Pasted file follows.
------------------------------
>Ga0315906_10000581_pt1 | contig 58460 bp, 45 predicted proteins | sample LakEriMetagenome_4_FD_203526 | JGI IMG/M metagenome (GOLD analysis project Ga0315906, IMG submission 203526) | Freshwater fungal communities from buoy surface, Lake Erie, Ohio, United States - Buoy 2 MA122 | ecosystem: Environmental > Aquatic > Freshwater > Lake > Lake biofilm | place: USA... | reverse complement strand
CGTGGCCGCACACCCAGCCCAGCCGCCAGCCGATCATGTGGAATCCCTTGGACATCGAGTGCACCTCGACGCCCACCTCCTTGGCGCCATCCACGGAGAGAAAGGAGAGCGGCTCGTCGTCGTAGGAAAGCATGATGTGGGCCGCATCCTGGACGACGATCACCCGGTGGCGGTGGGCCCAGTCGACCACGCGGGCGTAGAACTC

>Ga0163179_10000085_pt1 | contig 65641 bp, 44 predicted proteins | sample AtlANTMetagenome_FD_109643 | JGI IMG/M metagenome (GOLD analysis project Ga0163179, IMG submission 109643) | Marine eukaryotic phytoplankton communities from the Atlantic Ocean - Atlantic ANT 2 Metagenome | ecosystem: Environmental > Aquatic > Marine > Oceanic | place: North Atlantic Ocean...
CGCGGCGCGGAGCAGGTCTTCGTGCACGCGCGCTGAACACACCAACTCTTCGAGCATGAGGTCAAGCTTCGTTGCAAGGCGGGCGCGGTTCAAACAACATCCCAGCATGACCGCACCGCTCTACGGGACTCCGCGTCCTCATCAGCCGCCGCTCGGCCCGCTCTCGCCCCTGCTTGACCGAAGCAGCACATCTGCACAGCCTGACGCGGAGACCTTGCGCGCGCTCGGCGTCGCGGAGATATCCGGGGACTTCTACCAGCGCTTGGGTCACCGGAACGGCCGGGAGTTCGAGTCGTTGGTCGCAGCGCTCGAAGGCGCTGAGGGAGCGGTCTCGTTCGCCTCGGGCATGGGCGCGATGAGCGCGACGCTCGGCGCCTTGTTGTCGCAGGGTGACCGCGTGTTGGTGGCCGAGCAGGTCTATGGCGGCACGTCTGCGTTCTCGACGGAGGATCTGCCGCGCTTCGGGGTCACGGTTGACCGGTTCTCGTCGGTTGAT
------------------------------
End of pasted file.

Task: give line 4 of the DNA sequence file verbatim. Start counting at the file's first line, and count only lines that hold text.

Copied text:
CGCGGCGCGGAGCAGGTCTTCGTGCACGCGCGCTGAACACACCAACTCTTCGAGCATGAGGTCAAGCTTCGTTGCAAGGCGGGCGCGGTTCAAACAACATCCCAGCATGACCGCACCGCTCTACGGGACTCCGCGTCCTCATCAGCCGCCGCTCGGCCCGCTCTCGCCCCTGCTTGACCGAAGCAGCACATCTGCACAGCCTGACGCGGAGACCTTGCGCGCGCTCGGCGTCGCGGAGATATCCGGGGACTTCTACCAGCGCTTGGGTCACCGGAACGGCCGGGAGTTCGAGTCGTTGGTCGCAGCGCTCGAAGGCGCTGAGGGAGCGGTCTCGTTCGCCTCGGGCATGGGCGCGATGAGCGCGACGCTCGGCGCCTTGTTGTCGCAGGGTGACCGCGTGTTGGTGGCCGAGCAGGTCTATGGCGGCACGTCTGCGTTCTCGACGGAGGATCTGCCGCGCTTCGGGGTCACGGTTGACCGGTTCTCGTCGGTTGAT